Well, it’s that time of the year again. Love is in the air. A time when romance is all one can think about, whether you’re actual in a relationship or not. The Valentine’s day season is filled with all kinds of romantic comedies, some better than others. Each doling out their version of “love” to the masses. Love is a difficult subject to write about; it’s a difficult story to portray on screen without being hokey and a little fake. Usually characters are pushed together because of the circumstances of the plot and are only then allowed to display this thing we call ‘chemistry.’ This method of constructing a story is the most common and efficient way of speeding through the development phase. The only downside is that this normally leaves characters in a position to be a puppet rather than a well built, three dimensional, living breathing person. Is it impossible to succeed using this method? Not at all. We’ve seen more of these movies than we could count, and there’s nothing wrong with that area of the Silver Screen.
But every once in a while, we are presented with a story that has set its roots in reality and gives us characters that pull the plot rather than be a slave to it. In 2017 we were given one such film. It gave us heart, chemistry, romance, and comedy without ever violating the most sacred rule of cinematic storytelling: “Be. Fucking. Honest.” This honest (and honestly heart-warming) film was the powerhouse The Big Sick, the true-life story of Kumail Nanjiani’s and Emily Gordon’s journey through family expectations, cultural differences, comas, and comedy to find their true feelings for one another.
I could rave about the film, the story, the characters, the acting, the direction, the sensitivity, and the prevailing comedy (which I will), but that would be missing the biggest contribution this film has offered the film-going community; Heart. Let’s dig in.
NOTE: CONTAINS SPOILERS
I mean… Not really spoilers. This is a film that can’t be spoiled. As I said earlier, this story is completely motivated by what these characters want. The only element that forces them into action is Emily falling into her coma. It pulls characters together, but after that, every moment, every beat, every step forward is motivated by our characters having a desire and finding a way to enact that desire in a way that overcomes their obstacle. This is all ‘writer speak’ that roughly translates to: “Damn. This is a really good movie.”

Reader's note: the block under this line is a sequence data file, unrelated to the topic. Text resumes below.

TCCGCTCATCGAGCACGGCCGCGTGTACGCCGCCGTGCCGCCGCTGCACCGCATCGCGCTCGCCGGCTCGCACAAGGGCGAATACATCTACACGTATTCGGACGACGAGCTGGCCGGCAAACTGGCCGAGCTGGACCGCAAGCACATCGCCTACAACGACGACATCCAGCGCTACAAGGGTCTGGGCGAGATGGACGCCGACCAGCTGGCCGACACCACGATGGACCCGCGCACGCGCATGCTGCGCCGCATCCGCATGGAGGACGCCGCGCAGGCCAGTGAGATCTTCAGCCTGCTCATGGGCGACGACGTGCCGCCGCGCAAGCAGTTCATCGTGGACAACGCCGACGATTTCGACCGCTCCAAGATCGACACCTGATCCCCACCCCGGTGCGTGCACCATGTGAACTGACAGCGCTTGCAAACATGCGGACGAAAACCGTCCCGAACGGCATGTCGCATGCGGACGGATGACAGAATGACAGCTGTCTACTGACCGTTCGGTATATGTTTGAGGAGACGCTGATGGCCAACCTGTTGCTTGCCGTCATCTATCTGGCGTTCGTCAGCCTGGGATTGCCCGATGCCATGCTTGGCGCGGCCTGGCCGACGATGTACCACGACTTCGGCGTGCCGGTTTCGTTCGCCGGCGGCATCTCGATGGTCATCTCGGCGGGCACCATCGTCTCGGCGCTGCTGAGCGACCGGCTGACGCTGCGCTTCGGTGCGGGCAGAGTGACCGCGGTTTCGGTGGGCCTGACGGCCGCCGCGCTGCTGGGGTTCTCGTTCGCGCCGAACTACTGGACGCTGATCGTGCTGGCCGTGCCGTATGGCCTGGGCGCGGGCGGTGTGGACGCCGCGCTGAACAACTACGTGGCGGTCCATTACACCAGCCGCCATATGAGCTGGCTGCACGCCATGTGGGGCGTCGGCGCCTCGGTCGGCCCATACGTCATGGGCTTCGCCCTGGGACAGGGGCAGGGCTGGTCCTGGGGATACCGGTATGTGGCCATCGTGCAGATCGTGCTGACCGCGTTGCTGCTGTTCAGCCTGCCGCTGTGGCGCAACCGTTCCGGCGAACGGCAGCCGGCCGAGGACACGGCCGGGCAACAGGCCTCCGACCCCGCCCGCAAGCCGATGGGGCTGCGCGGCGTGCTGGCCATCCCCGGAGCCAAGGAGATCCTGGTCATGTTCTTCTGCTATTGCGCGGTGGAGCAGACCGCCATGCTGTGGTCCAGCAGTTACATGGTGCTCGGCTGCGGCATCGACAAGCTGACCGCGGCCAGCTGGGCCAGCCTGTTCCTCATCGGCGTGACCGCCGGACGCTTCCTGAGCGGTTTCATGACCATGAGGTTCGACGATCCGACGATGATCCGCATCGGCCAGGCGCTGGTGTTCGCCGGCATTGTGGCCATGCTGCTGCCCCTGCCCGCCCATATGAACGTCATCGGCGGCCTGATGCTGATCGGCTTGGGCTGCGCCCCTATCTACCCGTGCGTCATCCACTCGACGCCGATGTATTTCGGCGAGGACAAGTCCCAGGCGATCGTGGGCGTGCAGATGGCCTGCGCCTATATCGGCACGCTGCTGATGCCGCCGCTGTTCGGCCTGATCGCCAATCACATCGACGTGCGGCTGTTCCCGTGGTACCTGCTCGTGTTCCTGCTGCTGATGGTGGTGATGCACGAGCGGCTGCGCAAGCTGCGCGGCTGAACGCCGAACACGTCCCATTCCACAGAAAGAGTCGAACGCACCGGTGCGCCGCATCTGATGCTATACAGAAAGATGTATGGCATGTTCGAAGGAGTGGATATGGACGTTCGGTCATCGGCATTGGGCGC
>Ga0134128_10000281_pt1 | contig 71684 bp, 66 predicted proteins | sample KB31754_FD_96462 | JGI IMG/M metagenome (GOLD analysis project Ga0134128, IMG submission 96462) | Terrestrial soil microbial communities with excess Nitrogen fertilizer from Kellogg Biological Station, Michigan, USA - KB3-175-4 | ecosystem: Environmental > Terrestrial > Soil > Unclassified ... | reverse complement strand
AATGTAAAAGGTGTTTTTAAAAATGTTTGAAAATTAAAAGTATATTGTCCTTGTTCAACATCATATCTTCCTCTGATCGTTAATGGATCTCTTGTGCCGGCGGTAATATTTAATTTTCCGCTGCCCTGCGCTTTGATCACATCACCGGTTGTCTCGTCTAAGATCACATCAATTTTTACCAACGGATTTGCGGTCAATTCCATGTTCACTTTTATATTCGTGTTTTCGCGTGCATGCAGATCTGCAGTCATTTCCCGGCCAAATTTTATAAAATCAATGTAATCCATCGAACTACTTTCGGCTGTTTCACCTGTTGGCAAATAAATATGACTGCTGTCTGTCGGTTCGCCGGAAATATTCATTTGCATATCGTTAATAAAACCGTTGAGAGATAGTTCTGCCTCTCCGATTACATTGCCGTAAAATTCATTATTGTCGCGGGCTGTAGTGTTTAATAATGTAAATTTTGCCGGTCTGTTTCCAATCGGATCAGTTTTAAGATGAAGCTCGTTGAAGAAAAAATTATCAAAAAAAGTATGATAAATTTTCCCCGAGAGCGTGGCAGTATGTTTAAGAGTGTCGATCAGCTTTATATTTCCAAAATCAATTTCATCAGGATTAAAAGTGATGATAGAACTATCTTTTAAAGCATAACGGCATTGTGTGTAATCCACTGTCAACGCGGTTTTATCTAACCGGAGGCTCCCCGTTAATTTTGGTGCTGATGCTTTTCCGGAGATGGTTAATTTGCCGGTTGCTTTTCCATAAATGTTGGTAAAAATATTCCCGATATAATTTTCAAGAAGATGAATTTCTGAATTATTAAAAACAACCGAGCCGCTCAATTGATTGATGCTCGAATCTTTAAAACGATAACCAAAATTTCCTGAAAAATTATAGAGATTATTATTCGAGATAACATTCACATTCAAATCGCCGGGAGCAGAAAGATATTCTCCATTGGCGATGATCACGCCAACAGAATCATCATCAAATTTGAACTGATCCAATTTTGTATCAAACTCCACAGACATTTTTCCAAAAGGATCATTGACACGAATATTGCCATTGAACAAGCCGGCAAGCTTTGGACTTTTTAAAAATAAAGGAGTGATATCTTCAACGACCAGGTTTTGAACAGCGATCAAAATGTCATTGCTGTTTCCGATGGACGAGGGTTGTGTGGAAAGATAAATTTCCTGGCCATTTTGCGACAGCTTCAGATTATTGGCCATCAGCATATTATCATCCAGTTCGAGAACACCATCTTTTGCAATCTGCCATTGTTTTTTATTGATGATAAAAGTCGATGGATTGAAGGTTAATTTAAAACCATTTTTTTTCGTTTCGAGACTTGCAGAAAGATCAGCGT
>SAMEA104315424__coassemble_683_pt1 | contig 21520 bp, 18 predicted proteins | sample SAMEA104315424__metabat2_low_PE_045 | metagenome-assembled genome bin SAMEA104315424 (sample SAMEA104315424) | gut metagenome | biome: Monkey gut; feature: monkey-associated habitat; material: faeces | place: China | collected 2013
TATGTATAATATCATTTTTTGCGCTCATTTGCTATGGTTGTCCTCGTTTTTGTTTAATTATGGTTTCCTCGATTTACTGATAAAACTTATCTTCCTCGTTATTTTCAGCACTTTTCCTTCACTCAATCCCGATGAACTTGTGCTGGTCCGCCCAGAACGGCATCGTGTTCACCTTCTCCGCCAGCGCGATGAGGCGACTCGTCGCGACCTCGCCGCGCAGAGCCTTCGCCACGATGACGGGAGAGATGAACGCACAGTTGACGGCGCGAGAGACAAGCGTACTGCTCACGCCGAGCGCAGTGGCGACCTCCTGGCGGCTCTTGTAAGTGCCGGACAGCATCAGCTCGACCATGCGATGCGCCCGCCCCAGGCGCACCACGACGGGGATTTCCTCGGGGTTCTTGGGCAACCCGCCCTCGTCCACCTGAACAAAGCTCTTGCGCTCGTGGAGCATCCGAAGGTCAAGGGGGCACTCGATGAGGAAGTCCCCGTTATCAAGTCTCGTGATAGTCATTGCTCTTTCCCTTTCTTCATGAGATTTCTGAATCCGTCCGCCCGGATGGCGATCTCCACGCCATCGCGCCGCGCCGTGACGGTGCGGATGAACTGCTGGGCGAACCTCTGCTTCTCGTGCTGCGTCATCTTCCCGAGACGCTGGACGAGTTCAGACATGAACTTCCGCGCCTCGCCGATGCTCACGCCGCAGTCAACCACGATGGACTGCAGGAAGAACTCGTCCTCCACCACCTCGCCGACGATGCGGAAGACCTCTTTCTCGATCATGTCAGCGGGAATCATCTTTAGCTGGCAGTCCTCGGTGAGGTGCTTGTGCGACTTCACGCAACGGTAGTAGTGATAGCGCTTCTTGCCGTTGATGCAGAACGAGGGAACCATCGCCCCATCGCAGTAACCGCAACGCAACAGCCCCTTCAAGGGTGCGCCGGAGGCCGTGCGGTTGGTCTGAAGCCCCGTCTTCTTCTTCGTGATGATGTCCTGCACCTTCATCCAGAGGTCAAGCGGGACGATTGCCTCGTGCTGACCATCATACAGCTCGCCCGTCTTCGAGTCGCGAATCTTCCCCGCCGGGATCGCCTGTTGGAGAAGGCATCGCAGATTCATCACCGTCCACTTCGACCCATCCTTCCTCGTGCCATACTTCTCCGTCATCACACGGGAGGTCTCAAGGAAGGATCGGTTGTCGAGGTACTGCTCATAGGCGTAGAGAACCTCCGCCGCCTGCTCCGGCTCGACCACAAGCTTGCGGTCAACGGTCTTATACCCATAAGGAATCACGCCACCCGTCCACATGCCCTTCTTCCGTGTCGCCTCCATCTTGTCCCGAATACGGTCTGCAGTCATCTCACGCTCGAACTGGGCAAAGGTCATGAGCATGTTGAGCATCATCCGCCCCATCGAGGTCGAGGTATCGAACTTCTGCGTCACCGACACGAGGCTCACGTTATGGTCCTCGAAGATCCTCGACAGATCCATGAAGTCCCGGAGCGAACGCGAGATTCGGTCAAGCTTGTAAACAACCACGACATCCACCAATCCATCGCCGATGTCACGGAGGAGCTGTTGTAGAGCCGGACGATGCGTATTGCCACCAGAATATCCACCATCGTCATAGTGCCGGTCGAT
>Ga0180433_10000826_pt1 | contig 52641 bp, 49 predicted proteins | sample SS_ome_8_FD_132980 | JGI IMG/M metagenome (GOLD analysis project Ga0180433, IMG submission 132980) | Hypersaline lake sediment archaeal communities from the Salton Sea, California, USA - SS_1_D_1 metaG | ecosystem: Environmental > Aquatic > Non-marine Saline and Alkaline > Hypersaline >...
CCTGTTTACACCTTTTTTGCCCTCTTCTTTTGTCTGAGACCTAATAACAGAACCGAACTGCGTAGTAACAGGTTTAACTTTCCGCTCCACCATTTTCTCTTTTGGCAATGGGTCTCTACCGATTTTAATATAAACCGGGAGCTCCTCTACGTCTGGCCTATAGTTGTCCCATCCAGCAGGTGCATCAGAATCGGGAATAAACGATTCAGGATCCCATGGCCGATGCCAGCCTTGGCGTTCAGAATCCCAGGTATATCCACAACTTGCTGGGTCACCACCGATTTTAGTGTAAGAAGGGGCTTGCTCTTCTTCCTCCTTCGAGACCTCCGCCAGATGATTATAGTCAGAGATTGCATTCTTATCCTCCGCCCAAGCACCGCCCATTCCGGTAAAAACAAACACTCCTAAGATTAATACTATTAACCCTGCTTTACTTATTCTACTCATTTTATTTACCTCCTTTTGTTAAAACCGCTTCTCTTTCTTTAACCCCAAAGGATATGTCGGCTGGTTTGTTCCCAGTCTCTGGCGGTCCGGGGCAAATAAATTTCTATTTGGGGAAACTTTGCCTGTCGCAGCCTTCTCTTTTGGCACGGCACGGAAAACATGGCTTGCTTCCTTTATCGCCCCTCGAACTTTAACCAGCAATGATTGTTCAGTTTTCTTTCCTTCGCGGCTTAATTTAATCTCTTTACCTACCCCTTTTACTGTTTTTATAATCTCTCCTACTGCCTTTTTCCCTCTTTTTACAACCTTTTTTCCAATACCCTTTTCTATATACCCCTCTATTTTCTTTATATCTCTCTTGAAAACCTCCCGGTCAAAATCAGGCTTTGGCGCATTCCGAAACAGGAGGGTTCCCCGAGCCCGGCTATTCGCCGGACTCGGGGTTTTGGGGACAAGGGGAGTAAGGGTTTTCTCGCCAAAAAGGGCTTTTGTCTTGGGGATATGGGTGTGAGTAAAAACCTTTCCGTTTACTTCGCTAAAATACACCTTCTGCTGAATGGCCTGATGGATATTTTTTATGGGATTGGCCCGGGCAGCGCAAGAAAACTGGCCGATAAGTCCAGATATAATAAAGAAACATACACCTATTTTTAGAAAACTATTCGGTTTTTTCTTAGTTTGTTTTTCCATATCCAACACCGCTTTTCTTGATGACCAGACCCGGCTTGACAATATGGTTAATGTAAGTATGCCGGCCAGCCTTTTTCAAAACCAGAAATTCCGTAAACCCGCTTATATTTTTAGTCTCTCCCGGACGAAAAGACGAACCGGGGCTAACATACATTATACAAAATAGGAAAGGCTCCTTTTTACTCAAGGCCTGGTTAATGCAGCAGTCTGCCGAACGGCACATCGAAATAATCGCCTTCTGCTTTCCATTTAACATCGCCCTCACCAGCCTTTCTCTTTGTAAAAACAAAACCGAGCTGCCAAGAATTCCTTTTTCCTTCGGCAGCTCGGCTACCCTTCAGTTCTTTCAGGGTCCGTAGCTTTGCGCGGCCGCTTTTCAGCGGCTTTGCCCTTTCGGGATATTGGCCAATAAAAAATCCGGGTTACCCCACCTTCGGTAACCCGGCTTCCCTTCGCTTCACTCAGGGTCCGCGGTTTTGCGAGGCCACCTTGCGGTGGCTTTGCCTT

In broad strokes, we come to understand that Kumail is under a lot of pressure from his family to quit his embarrassing job as a stand-up comedian and marry a nice Pakistani woman. His mother forces him to meet single women at their family dinners, and it’s hilarious. A scene later we’ll see Kumail poke fun at his mom saying that she can do way better in her selection of candidates. To say it’s charming is really selling it short. Moments like these are strewn throughout the film with gay abandon, and each and every of them sneaks a smile on your face. Two minutes later you’ll catch yourself wondering why your cheeks feel tired.
One moment that made me smile, though not through charm, was Kumail and Emily’s breakup scene. Before you call me sadistic, hear me out. Emily finds Kumail’s box of headshots from his mother’s interviews. We as the audience understand what they are, but Emily is coming from a totally different angle. It’s a great scene that most movies mishandle. What made me smile was the fact that they actually have dialogue that addresses the misunderstanding. It’s not about two people who get over emotional and flighty. And just when you think Emily will understand, Kumail drops a bomb: “Here you call it Arranged Marriage. In Pakistan we just call it Marriage.” Suddenly, this cute and charming dynamic between Kumail and his family/mom cuts a little deeper. We get to see how two cultures clash on a personal level and we’re torn for a moment. That’s when Emily delivers her payload: “I can’t be the reason you can’t be with your family.” Charm gives way to depth in this film, and on a level not commonly found within many recent romantic comedies.